Donald T. Rocen, 67, a lawyer who specialized in federal tax issues, died Oct. 13 at his home in Alexandria. He had pancreatic cancer, said his son, Jeff Rocen.

Since 2007, Mr. Rocen had worked in the Washington office of Miller & Chevalier, where he specialized in counseling large corporations and other businesses on federal tax issues.

For most of his legal career, Mr. Rocen worked for the Internal Revenue Service. He joined the IRS in Washington in 1971 and served in Denver from 1978 to 1982. He then returned to Washington, where he later became assistant to IRS Commissioner Lawrence B. Gibbs.

From 1989 to 2004, Mr. Rocen worked in the national tax office of Coopers & Lybrand, an accounting firm that became PricewaterhouseCoopers.

Mr. Rocen returned to the IRS in 2004 and was special counsel to the chief counsel and then deputy chief counsel for operations until his retirement in 2007.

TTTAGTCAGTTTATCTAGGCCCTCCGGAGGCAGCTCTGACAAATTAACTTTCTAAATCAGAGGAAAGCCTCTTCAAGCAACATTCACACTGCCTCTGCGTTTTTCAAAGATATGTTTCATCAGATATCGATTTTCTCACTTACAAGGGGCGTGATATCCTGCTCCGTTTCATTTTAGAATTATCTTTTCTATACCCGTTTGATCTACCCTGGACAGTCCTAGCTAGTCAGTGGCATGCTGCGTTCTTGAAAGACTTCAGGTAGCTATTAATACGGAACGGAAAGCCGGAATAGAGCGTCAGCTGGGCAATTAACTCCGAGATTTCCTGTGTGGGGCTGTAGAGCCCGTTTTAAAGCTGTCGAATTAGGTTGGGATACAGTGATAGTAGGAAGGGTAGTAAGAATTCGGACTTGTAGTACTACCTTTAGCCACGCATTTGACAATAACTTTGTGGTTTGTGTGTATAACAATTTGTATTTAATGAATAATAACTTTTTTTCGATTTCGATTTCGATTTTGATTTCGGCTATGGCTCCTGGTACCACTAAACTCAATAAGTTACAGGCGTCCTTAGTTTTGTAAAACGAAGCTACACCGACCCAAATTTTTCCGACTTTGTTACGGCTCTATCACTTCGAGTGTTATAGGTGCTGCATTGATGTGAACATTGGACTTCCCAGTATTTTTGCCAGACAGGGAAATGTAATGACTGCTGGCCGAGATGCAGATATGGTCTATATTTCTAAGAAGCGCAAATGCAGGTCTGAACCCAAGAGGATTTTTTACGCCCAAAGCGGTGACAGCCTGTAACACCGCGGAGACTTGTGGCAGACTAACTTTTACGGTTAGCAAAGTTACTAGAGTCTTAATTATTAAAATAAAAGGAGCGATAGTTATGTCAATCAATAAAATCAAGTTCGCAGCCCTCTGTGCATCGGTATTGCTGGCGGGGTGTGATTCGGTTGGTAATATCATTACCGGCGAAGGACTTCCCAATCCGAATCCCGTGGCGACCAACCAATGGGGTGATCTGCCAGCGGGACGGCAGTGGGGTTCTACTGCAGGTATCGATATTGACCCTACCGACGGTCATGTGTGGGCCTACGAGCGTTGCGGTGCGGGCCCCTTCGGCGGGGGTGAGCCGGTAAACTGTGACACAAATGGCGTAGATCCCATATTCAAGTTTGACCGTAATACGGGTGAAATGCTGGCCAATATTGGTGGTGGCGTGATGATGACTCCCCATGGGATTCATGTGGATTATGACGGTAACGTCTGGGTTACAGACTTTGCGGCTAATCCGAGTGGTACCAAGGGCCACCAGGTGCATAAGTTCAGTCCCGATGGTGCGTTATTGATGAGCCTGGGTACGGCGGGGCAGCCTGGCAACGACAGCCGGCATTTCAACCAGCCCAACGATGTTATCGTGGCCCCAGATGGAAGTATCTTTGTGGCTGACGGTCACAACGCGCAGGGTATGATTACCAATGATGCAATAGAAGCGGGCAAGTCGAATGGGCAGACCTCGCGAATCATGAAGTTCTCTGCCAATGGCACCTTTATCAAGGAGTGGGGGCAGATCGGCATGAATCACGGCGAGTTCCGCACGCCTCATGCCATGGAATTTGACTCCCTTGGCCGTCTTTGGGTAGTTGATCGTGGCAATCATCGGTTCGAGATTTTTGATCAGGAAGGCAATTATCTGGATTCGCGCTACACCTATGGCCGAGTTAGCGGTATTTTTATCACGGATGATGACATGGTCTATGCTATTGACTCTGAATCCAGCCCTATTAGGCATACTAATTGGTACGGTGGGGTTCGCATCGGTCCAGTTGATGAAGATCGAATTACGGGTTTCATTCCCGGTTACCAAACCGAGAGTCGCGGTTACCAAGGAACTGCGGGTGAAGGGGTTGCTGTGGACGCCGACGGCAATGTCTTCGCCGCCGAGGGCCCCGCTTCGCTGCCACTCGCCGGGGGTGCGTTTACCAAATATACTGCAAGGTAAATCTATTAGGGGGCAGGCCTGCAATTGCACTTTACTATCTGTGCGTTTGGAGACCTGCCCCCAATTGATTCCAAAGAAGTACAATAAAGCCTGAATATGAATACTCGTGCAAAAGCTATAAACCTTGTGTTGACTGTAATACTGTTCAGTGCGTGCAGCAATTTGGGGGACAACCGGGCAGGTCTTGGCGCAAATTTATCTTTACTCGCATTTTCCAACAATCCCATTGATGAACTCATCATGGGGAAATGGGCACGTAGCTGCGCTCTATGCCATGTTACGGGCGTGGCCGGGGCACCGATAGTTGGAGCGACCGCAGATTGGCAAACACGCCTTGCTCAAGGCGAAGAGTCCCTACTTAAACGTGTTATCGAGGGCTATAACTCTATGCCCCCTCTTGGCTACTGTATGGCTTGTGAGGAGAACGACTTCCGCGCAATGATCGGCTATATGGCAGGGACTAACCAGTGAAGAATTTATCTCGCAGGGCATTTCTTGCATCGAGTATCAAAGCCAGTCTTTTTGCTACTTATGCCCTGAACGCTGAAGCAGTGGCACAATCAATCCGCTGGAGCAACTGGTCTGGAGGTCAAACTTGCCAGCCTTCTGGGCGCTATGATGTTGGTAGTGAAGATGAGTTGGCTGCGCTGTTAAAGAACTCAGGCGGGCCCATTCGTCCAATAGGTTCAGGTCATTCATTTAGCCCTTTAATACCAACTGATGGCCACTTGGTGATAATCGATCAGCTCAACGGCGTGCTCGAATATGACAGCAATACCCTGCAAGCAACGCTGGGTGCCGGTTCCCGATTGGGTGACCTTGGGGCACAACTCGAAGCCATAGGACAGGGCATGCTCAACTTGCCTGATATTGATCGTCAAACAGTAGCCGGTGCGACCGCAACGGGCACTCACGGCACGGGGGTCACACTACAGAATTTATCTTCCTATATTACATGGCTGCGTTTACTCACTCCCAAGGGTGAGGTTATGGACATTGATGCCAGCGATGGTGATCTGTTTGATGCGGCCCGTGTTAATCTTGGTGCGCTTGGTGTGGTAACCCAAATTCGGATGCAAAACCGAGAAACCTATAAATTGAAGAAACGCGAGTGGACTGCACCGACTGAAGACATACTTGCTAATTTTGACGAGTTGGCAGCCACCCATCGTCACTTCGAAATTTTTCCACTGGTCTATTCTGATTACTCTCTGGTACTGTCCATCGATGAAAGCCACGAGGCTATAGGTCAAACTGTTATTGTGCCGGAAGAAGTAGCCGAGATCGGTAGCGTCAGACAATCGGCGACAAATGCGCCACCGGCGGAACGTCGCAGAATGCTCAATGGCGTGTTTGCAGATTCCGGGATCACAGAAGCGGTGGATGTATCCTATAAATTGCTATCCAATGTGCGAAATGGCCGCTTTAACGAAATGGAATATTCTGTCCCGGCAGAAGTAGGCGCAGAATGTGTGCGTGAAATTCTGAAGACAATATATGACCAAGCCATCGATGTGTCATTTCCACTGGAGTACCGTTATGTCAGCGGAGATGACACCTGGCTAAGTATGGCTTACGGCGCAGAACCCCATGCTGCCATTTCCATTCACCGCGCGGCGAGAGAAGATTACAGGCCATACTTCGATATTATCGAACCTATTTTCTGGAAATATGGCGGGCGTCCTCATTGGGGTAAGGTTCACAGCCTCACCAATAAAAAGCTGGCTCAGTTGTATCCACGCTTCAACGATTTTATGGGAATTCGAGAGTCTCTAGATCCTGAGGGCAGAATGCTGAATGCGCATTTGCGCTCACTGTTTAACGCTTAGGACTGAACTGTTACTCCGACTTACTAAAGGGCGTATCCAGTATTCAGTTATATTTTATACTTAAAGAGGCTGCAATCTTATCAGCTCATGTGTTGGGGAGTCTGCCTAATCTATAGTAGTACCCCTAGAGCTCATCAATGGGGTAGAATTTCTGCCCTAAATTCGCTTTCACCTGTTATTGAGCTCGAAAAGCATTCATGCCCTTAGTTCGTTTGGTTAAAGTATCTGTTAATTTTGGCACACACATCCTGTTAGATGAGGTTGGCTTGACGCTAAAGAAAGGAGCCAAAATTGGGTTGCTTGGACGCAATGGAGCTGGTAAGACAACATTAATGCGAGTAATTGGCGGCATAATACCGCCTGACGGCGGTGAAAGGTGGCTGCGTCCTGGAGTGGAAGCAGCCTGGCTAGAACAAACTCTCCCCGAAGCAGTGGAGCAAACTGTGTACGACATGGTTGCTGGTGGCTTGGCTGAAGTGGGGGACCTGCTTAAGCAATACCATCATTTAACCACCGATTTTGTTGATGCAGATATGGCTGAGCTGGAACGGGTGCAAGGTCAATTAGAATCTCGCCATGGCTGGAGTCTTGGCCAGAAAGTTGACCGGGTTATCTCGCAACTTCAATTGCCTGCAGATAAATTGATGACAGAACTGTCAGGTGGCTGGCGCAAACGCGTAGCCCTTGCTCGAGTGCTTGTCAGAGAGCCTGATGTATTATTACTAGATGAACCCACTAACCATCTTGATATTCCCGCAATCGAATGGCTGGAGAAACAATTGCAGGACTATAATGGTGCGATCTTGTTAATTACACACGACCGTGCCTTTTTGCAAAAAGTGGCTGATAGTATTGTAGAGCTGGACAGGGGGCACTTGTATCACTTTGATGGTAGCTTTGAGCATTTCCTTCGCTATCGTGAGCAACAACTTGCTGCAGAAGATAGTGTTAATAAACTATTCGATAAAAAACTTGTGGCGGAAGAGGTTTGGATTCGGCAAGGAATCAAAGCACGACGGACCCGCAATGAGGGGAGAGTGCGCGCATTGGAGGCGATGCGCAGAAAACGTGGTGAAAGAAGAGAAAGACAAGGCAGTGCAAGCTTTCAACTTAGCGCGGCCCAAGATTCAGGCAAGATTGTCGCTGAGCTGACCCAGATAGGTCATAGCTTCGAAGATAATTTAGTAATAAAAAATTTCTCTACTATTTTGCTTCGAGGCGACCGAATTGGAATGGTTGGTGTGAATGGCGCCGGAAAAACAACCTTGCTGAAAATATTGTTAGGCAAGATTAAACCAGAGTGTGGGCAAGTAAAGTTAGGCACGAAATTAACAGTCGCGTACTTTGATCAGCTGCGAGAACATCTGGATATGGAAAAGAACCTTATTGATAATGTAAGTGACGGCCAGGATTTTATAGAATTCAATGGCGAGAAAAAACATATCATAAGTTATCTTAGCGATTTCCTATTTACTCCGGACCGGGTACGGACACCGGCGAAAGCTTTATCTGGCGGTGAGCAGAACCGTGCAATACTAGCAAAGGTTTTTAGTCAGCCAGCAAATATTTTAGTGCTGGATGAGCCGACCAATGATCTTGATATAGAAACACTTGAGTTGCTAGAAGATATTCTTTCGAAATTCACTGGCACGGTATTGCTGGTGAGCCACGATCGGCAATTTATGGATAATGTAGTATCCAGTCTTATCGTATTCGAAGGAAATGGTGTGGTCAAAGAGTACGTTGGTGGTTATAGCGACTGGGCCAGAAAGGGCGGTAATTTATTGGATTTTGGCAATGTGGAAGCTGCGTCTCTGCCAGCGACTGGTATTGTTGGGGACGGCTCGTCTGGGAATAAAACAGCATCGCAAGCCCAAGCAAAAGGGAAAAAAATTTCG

He received the Treasury Department’s highest career service award, the Albert Gallatin Award.

Donald Theodore Rocen was born in Berwyn, Ill. He graduated from John Carroll University in University Heights, Ohio, in 1967 and from Northwestern University’s law school in 1970. He received a master’s degree in taxation law from Georgetown University’s law school in 1976.

He was a member of St. Mary Catholic Church in Alexandria. His avocations included crossword puzzles and gardening.

His first marriage, to Jean Hejtmanek, ended in divorce.

Survivors include his wife of six years, Virginia Voght Rocen of Alexandria; two children from his first marriage, Jeff Rocen of Baltimore and Amy Rocen of Los Angeles; four stepchildren, Lillie Tillar and Toby Voght, both of Virginia Beach, Stover Voght of Alexandria and Mary Carolyn Watson of San Antonio; a sister; and three grandchildren.

— Bart Barnes